home > this article

Loading

Coercion’s effect on freedom

By Grace Cifuentes
we'posted November 5, 2018

Imagine you are going to school one day. You brought your own appetizing lunch, your favorite kind of sandwich with an outstanding drink.  When you get to the lunchroom the principal requests everyone to stop eating because she is going to make an announcement.  Her announcement is: Everyone must eat the lunch provided by the school, no questions asked.

Milton Friedman, a Nobel prize laureate, was famous for ideas on monetarism which went against the grain of the 20th century economics of his time.  To the average person Friedman is known for his book and TV series Free to Choose.  He wanted to communicate the idea that everyone should be concerned and knowledgeable about economics.  His idea was, if they didn’t have any knowledge about economics the government would take away their freedoms.  In Milton and Rose Friedman’s book, Free to Choose, he talks about how choices relate to both economic and individual  freedom. Neither can you have one without the other.  Free to Choose emerged out of a time where there was economic instability and the people felt as though the government was failing them.  The US was becoming a less prominent economic leader in the world and the cold war heightened. Meanwhile the economy was in trouble because of the stagflation, which is rising inflation and rising unemployment.  There was a battle between centralized economic planning like in the USSR and the free market.  Through all of this Friedman was one of the main advocates of the free market as a way for individual freedom.

This essay will especially be concentrating on an excerpt from Friedman's  book, Free to Choose, found in the Wall Street Journal, titled 'Milton Friedman in His Own Words.' Quoting from the excerpt, 'Political freedom means the absence of coercion of a man by his fellow man.'-Milton Friedman.  I will prove Friedman's idea that coercive power reduces both economic and individual freedom, through two examples from Saudi Arabia, highlighting its political election and its laws.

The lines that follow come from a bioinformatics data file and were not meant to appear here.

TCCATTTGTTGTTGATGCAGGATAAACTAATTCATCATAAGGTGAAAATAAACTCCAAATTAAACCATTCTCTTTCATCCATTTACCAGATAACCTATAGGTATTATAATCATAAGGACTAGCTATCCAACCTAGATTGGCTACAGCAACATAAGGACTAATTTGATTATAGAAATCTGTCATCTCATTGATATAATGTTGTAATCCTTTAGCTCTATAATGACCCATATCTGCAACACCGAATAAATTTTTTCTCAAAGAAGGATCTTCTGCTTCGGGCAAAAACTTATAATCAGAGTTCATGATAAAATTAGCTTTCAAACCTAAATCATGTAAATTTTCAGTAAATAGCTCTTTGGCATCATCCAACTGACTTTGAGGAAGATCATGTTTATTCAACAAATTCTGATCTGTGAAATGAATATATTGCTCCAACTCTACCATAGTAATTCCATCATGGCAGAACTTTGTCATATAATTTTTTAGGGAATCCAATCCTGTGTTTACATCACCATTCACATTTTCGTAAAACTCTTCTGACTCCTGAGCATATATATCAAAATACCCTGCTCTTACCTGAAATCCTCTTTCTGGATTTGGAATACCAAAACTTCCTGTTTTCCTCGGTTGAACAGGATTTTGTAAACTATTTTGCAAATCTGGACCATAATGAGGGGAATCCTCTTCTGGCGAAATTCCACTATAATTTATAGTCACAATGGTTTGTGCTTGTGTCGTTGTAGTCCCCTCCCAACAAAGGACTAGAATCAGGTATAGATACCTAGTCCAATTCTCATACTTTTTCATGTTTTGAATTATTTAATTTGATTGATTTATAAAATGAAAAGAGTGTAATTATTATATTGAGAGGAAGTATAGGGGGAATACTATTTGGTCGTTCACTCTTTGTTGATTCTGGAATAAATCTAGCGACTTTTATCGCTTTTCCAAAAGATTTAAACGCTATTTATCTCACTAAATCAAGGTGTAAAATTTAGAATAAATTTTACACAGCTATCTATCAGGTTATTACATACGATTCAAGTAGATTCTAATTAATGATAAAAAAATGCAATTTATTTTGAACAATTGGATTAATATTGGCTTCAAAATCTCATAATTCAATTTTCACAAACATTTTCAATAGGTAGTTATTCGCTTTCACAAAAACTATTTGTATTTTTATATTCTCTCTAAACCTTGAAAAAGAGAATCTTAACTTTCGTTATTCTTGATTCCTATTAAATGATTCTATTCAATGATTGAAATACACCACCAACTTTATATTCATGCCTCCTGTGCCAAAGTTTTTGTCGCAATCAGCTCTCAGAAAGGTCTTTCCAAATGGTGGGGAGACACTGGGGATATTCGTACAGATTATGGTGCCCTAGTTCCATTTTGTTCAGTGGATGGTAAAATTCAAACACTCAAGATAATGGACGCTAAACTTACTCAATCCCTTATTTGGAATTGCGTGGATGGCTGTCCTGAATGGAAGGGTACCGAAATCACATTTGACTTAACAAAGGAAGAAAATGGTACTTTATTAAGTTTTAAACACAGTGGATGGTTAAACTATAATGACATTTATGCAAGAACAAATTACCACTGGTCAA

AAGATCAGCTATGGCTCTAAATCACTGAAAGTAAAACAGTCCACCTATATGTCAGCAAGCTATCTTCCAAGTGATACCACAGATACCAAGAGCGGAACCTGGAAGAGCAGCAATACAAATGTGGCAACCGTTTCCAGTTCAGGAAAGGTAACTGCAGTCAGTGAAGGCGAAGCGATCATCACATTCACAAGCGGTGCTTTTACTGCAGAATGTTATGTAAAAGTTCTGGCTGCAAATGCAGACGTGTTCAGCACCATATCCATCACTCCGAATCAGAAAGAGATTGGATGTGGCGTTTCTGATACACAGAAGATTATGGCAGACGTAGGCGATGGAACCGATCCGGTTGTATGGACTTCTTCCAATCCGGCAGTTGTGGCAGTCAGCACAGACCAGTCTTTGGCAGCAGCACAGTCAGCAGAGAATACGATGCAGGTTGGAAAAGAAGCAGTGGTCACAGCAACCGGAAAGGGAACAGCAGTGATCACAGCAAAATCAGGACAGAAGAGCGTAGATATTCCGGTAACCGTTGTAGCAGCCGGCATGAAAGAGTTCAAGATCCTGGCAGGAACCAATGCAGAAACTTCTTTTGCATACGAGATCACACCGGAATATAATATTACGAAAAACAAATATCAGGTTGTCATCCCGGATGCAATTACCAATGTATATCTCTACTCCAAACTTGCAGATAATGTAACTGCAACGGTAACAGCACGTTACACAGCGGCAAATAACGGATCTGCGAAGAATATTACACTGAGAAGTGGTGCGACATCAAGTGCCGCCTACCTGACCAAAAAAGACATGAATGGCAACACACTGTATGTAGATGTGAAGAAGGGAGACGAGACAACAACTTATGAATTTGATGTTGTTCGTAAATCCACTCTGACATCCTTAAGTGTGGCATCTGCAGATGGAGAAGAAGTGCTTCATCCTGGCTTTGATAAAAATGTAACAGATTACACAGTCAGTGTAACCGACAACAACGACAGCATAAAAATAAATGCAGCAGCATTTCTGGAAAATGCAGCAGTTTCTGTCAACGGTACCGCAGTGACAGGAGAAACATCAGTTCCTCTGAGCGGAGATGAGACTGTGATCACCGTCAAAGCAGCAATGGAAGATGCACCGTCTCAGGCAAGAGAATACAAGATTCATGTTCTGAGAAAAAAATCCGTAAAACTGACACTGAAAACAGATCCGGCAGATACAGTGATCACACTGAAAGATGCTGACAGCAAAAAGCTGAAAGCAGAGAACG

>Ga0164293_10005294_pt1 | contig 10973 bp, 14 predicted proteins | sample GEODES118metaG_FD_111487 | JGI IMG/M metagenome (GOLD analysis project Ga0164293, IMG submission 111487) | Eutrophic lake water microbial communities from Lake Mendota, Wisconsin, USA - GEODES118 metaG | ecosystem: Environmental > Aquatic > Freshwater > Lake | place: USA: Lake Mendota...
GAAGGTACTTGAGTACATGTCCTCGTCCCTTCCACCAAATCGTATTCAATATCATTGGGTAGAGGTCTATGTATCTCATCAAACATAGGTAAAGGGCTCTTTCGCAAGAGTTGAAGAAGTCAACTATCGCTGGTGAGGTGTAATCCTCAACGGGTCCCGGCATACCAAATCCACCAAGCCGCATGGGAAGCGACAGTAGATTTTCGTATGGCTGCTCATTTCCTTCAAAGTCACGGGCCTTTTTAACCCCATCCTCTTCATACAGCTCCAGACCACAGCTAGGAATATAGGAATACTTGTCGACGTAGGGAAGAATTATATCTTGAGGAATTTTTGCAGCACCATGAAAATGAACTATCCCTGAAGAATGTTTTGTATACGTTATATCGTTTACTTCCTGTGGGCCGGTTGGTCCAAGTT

The first example is the elections of Saudi Arabia.  The Saudi government, although it is opening up, has coercive power over their people.  I know this from my own experience, since I lived in Saudi Arabia from 2010-2013.  Saudi Arabia is one of the few absolute Monarchies in the world.  This means the King has the ultimate and final say in everything.  One of the consequences of this kind of government is there are no free elections.  The few elections that there were, weren't open to women.  Half of the population does not have a voice in the few things they are allowed to vote for.  People in this country don't choose what is happening in their government or in the country. They are coerced by the King or government to do whatever they mandate.  This form of government hinders the economy by suppressing diversity of ideas.  We can see the effects of this on their economy because even though the country has a big oil industry, the young adult unemployment rate was 33.5% in 2015.  Consequently, they are very vulnerable in the aspect of freedom.